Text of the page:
The year after Coastal Energy Resolution arrived for breaking in Gadani, 28 workers there were killed and 58 injured while dismantling a LNG tanker that caught fire, according to a report by the Human Rights Commission of Pakistan. The report in the wake of the disaster found that the agency tasked with inspecting each ship before breaking could begin had no means to do so: its nearest office was a nine hour drive away, and the agency had an annual fuel budget at the time of around £260.
Dr Khan, who has undertaken studies for labour unions in Gadani, said: “There are no concrete surfaces, so every time the tide goes out, it takes the mercury, the PCBs with it.”
Lawyers for Conquistador said “conflating the tragic Gadani incident and remarks of ‘moral crimes’” with its client’s transaction with Cepsa would be, “defamatory, libellous and likely to cause actionable harm”.
They added that allegations about poor conditions in South Asian yards “does great disservice to an industry whereby upgrades are ongoing and an increasing number of recycling yards are adopting the Hong Kong Convention for the Safe and Environmentally Sound Recycling of Ships”. They stated that at least one yard in Bangladesh is “certified” under the Hong Kong Convention, and that 60% of recycling in India is performed in line with the convention.
But they refused to state whether they had prepared an “inventory of hazardous materials” in the case of Coastal Energy Resolution, as required by the Hong Kong Convention.
They added: “From a recycling standpoint, a growing number of ship owners are personally visiting recycling yards in India and Bangladesh, vetting them and mandating that cash buyers only sell to one of the approved yards on their ship owners’ list.”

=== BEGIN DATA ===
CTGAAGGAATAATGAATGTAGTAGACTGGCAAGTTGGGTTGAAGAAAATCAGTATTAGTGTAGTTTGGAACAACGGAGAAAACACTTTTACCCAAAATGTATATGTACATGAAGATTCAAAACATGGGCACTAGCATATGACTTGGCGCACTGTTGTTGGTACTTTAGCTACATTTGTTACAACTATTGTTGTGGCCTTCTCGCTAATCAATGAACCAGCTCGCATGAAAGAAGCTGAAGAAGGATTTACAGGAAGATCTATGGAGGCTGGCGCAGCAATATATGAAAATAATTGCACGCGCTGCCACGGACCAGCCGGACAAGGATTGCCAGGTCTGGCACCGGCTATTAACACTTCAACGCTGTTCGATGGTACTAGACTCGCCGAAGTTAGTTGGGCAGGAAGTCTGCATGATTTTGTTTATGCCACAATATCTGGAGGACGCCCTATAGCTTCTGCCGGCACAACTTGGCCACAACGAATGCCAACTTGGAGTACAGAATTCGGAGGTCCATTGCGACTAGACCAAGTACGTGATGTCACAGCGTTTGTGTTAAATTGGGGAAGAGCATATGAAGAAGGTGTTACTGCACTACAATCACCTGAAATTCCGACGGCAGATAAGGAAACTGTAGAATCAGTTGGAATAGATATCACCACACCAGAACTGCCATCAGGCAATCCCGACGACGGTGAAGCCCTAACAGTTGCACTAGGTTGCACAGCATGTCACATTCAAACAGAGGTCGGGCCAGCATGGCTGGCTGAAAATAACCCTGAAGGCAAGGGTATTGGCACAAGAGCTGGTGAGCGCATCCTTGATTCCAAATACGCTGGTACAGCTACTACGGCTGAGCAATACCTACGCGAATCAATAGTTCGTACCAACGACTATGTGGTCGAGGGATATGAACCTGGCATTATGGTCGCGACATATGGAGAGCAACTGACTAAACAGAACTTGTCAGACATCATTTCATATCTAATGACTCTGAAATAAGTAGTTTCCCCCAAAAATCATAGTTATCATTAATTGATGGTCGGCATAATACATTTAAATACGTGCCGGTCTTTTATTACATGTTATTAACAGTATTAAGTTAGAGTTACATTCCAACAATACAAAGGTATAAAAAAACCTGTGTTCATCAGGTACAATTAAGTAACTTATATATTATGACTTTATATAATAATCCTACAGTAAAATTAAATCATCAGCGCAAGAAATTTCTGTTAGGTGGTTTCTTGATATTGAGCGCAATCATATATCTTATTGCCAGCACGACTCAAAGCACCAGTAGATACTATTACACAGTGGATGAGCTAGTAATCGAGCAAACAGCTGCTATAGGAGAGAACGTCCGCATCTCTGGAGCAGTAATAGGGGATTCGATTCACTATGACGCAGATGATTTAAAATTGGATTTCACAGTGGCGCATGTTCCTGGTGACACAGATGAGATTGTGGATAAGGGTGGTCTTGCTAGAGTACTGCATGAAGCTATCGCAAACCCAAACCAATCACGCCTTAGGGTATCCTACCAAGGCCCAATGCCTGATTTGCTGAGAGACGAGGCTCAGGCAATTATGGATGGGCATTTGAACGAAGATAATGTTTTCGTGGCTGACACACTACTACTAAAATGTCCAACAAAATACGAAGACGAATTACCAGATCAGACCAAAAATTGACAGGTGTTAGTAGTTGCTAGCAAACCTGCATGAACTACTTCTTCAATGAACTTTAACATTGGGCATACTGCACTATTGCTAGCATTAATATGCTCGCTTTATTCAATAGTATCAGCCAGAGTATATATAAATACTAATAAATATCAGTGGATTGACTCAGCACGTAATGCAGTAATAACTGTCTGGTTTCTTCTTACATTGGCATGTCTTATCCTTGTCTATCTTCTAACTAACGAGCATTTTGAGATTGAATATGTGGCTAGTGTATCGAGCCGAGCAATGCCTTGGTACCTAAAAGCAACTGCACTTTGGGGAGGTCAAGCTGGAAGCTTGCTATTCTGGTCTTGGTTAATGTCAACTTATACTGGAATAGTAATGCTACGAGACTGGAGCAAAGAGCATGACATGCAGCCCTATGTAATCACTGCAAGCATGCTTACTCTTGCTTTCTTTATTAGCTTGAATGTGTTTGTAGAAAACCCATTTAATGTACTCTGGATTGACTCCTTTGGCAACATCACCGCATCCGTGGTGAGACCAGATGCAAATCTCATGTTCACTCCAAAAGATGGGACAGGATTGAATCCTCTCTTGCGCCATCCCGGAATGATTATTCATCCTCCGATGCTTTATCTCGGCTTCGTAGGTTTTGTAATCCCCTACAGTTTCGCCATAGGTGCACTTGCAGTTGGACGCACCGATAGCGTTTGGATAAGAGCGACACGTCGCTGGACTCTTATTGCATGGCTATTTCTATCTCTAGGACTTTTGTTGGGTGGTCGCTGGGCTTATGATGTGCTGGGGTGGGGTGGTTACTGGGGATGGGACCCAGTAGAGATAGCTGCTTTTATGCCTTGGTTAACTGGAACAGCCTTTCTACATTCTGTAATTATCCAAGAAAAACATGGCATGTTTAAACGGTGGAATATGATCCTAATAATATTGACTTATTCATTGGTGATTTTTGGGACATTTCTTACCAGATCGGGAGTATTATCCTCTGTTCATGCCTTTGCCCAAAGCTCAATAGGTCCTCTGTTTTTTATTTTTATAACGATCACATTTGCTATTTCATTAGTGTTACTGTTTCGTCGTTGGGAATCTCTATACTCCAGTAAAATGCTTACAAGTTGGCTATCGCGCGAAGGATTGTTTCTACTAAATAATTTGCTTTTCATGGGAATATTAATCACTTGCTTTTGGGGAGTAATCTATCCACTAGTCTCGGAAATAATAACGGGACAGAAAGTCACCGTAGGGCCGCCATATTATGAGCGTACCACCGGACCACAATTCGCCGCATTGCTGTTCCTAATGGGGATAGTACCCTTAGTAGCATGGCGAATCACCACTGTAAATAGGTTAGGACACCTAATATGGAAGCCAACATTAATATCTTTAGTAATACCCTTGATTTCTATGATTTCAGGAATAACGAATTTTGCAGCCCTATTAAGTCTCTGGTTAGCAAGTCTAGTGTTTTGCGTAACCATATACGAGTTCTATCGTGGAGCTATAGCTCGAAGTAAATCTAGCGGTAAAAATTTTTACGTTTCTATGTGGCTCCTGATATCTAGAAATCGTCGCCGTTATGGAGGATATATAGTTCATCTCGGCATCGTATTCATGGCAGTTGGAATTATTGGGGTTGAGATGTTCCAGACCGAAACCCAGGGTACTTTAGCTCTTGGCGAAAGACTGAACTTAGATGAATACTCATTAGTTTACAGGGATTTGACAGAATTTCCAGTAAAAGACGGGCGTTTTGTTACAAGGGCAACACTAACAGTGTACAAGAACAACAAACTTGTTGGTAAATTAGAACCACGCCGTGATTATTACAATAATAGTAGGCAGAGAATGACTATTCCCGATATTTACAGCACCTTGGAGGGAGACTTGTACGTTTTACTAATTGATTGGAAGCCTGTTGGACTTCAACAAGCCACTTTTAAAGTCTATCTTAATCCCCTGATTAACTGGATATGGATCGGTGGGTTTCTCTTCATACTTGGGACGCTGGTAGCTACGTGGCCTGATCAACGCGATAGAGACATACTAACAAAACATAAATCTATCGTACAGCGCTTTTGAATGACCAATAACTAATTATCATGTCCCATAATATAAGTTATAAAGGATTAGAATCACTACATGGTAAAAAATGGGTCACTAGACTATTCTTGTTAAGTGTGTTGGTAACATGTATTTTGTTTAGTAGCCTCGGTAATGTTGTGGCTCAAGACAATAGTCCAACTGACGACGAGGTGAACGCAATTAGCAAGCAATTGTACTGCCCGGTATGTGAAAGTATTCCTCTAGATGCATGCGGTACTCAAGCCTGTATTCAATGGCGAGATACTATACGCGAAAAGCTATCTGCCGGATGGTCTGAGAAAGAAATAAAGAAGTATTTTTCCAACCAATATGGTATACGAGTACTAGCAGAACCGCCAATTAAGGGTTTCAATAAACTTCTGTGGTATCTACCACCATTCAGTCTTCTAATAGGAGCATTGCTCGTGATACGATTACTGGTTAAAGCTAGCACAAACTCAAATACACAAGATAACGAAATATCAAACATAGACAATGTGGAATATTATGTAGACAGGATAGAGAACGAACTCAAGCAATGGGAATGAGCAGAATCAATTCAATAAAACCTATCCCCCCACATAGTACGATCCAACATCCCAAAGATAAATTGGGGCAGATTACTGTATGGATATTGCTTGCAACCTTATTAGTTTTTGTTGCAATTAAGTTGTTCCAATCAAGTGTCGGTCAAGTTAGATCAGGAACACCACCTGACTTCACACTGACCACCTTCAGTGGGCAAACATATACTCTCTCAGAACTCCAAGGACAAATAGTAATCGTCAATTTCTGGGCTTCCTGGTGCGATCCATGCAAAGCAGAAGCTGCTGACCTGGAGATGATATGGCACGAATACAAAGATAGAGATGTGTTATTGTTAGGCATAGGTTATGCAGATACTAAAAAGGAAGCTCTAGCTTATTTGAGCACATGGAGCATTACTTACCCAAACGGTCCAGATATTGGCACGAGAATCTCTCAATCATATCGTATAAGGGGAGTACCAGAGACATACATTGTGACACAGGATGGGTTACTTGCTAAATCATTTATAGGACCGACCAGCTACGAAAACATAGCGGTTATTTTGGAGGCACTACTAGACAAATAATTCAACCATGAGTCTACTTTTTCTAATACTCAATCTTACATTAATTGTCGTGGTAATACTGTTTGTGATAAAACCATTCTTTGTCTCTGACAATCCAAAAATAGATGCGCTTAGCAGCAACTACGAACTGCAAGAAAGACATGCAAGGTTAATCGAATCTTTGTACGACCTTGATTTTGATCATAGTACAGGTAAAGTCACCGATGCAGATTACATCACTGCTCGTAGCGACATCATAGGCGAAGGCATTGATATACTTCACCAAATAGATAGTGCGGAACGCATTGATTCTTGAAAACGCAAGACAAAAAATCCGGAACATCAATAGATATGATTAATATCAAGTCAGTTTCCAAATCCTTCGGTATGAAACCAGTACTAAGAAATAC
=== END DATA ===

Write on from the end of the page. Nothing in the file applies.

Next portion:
They did not comment on whether this had been the case in the Cepsa transaction.
Of the 744 ships scrapped last year, 518 ships were sent to South Asia, according to Shipbreaking Platform’s figures. GMS claims to control a third of the global scrapping market.
This is not the first time that Finance Uncovered has come across Conquistador. Earlier this year we revealed how the company was also involved in another GMS deal to send a large oil storage vessel from the UK for scrap in Chittagong, Bangladesh, in 2016.
GMS did not respond to multiple requests for comment to this article.
The port authorities in Gadani could not be reached for comment.
* Edited by Ted Jeory and Nick Mathiason
The Mauritius Leaks
*Mauritius Leaks is a cross-border investigation into how one law firm on a small island off Africa’s east coast helped companies avoid tax revenue from poor African, Arab and Asian nations.
Led by the International Consortium of Investigative Journalists, the investigation is a collaboration by 54 journalists in 18 countries. More than 200,000 documents from the Mauritius office of a prestigious offshore law firm, Conyers Dill & Pearman, are at the heart of the investigation.
ICIJ corroborated company information from the leaked documents with data in the Mauritius corporate registry and the Financial Services Commission’s register of licensees. The documents offer a rare window into corporate tax avoidance in countries in Africa, the Middle East and Asia.